|First posted, dec, 2006|
Last update, Feb 19, 2007
Skip GormanSkip Gorman was born in Rhode Island in 1949. He was introduced to traditional music early in his life at the age of eight, when he received his first guitar and a Jimmie Rodgers record. While growing up he was lucky to have the opportunity to see musicians like the legendary Texas fiddler, Eck Robertson, Bill Monroe and Maybelle Carter at the historic Newport Folk Festival. An encounter with Monroe at age twelve was a pivotal moment in the young musician's life, and aside from being a masterful cowboy singer and fine fiddler, Gorman is one of the premier mandolinists in the style of Bill Monroe.
While he pursued a degree in Latin American Studies and Spanish at Brown University, Gorman played in various old-time music and bluegrass bands, including a stint with bluegrass legend, Frank Wakefield. After graduating, Gorman traveled to Ireland, where he explored the Celtic roots of American music and to this day, Skip remains an accomplished Celtic-as well as Western-style fiddler. In 1973, he headed to graduate school in Utah, where he began collecting rare recordings by early cowboy singers like Carl T. Sprague, Jules Verne Allen and Powder River Jack Lee. While in Utah, he performed the music of Western pioneers with the Deseret String Band and in 1977 went on to record his first album of old-time cowboy songs and fiddle tunes, Powder River. This seminal recording along with his Trail to Mexico (1983) was among the very first attempts by a folk revivalist musician to reintroduce the older traditions of the music of the American cowboy.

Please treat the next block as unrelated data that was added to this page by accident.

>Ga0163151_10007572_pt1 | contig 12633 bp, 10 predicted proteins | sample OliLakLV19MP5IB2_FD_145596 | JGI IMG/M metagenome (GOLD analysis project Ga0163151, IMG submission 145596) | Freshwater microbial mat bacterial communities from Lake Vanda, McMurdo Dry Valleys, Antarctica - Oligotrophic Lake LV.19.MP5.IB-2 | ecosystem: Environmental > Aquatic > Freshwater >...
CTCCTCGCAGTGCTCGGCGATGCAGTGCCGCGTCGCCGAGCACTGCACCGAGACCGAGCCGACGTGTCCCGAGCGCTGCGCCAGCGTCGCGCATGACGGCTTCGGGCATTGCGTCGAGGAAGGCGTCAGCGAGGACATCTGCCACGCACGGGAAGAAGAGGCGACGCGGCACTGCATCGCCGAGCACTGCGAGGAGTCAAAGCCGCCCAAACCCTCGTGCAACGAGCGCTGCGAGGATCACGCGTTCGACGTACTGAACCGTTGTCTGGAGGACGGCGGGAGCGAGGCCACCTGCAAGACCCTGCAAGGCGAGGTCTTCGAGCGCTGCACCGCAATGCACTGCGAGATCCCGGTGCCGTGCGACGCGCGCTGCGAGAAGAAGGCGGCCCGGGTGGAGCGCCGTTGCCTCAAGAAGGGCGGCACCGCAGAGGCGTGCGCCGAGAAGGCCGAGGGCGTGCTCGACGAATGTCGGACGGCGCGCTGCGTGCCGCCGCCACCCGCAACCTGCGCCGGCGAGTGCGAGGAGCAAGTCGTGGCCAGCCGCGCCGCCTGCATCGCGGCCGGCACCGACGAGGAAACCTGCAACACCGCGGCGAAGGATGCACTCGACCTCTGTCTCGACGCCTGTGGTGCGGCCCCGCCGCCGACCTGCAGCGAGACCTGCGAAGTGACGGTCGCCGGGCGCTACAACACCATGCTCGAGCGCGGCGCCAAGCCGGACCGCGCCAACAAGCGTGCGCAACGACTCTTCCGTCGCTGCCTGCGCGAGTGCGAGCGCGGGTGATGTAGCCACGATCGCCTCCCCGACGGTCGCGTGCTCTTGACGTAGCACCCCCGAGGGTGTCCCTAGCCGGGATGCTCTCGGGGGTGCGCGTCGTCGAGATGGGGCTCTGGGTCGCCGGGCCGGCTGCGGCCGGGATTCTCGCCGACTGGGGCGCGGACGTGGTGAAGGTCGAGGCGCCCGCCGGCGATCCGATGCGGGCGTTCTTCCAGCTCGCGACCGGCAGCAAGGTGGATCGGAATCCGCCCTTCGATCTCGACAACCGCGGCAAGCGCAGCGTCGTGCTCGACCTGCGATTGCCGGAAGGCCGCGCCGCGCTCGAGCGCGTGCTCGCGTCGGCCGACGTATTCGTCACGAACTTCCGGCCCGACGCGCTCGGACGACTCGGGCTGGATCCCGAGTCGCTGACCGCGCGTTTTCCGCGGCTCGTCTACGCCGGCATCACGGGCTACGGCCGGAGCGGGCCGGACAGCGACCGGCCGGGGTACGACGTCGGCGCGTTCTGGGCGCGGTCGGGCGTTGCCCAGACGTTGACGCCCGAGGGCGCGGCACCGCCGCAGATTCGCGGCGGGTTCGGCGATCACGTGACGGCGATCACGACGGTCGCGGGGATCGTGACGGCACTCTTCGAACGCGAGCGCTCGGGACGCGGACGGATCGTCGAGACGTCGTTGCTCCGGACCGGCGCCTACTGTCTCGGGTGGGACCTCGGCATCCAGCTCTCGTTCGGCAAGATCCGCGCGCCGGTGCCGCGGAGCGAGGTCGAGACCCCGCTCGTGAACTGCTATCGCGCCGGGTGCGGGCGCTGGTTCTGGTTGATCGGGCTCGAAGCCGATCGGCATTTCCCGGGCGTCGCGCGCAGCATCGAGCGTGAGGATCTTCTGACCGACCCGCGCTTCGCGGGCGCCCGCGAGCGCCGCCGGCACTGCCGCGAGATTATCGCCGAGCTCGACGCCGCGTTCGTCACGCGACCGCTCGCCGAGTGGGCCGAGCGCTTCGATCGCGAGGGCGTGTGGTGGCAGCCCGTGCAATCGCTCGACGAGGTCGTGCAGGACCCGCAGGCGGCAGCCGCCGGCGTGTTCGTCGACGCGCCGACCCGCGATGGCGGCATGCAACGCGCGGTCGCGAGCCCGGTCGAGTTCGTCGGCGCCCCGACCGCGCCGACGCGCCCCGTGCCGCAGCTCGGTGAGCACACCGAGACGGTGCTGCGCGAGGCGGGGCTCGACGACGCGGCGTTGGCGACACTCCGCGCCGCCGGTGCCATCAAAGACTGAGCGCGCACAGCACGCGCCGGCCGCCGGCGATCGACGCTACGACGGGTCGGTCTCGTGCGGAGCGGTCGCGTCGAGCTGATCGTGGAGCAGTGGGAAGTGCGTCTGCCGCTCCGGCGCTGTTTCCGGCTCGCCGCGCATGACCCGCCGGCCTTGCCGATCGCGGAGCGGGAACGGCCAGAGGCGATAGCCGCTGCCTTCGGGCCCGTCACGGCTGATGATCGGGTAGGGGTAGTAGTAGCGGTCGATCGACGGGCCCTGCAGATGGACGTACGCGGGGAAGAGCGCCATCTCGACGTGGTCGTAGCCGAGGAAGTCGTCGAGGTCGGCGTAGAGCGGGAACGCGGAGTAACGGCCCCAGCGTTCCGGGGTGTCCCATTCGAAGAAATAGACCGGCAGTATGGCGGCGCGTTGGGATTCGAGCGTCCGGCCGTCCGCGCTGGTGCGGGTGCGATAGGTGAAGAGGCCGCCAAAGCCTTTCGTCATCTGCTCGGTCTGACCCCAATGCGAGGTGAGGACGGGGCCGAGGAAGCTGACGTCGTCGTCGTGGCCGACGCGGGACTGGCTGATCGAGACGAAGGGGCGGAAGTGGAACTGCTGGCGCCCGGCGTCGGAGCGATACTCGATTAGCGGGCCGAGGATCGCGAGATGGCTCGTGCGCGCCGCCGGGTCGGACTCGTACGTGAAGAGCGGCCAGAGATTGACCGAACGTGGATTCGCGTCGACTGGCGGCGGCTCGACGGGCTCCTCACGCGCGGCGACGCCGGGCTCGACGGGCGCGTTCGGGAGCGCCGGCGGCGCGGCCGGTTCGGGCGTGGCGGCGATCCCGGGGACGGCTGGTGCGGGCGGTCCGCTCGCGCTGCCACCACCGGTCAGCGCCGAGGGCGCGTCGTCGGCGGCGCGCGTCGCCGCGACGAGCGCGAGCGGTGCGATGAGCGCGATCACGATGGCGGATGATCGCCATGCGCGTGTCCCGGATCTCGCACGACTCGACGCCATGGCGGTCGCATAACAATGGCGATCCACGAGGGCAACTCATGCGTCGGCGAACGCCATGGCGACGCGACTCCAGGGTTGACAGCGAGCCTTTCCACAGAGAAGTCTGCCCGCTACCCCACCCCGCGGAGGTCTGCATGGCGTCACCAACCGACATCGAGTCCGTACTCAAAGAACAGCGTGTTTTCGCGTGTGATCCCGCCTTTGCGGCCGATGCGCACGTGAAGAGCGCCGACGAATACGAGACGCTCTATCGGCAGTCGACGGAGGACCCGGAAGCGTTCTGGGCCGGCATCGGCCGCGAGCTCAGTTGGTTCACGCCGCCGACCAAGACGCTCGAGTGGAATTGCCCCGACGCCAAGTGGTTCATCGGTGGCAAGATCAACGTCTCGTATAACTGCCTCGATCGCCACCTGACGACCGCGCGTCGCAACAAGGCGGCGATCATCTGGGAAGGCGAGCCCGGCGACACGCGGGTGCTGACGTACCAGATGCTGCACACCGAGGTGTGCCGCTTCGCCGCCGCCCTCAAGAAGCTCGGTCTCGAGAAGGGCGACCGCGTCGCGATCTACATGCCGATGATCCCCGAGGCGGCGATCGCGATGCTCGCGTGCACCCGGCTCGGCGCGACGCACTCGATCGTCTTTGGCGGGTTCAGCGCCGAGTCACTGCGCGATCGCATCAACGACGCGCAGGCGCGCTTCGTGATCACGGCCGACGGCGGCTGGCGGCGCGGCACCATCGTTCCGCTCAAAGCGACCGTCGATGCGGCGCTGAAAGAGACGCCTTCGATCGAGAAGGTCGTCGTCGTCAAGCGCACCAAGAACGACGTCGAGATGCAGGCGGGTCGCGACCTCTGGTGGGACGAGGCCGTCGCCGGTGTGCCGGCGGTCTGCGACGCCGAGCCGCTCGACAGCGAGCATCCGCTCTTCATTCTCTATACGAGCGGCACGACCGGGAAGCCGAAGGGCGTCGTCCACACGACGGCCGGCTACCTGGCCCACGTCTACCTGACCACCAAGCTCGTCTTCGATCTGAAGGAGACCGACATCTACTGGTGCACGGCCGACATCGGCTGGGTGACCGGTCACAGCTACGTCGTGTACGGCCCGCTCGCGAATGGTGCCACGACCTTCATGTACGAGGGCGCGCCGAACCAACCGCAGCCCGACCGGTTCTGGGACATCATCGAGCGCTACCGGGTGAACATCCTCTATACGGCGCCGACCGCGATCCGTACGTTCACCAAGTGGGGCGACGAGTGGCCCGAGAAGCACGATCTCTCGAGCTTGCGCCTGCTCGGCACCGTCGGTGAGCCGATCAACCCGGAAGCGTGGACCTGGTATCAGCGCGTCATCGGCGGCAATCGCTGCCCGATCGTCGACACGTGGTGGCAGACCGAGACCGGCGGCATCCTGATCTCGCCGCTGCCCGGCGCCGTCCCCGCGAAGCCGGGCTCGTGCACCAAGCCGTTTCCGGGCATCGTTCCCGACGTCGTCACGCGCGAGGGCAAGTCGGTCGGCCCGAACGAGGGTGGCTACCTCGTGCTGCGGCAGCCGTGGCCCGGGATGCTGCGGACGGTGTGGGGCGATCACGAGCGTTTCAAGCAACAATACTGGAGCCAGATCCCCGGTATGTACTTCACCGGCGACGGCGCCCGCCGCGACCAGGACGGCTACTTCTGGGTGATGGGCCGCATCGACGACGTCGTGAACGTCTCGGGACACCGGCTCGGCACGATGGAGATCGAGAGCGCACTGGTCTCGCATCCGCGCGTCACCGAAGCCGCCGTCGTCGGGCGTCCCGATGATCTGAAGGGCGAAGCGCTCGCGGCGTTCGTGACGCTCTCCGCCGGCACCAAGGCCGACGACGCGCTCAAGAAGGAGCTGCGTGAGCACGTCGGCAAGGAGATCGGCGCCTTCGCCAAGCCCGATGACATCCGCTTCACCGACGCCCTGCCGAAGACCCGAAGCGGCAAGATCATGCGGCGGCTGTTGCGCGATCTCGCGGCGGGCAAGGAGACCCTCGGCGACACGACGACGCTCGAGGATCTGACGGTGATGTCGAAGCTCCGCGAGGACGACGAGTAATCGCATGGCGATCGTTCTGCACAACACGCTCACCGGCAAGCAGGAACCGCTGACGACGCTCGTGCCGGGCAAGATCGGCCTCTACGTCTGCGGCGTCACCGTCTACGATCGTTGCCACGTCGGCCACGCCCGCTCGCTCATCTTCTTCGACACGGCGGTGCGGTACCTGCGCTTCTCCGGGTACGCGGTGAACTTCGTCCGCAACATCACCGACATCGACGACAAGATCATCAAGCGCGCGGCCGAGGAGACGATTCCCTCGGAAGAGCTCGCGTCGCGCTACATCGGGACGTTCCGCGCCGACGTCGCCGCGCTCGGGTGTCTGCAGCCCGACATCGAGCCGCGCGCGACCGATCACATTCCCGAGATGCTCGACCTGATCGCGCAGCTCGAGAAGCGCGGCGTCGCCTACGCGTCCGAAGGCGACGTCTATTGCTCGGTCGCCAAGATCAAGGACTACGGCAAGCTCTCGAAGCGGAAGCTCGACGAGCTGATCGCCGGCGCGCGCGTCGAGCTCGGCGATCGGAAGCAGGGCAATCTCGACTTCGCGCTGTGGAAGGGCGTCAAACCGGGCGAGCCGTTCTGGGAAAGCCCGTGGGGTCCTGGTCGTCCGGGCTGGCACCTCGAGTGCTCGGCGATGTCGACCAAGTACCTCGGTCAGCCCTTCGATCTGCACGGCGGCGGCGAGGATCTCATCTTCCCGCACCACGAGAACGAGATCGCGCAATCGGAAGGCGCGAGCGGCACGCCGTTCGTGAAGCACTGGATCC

Skip returned East and taught high school Spanish and history for twelve years. During these years, he performed with Rick Starkey, of Martin Guitars in a bluegrass duo, Rabbit in a Log and released a solo instrumental recording, Old Style Mandolin, for Marimac. One of the tunes from this album, Cowboy Waltz, was featured in Ken Burns' acclaimed Baseball PBS documentary behind the slow motion pitching of the great Walter Johnson.
In 1995, Gorman's Rounder debut, A Greener Prairie, was released to universal acclaim. It was named one of the top ten folk recordings of the year by the Boston Globe, which called it "one of the most masterful and flat-out gorgeous cowboy albums to lope down the trail in years." Ken Burns used Gorman's fiddle composition, Buffalo Hump, on the sound track of his PBS documentary, Lewis and Clark: Journey of the Corps of Discovery. Gorman's 1996 release, Lonesome Prairie Love, was a finalist for the prestigious NAIRD Traditional Folk Recording of the Year award.
In 1999, Gorman released his eagerly awaited third Rounder album, A Cowboy's Wild Song to His Herd, which has the honor of being selected by Amazon.com as one of the Top Ten Folk CDs of 1999 . - Shay Quillen, Rounder Records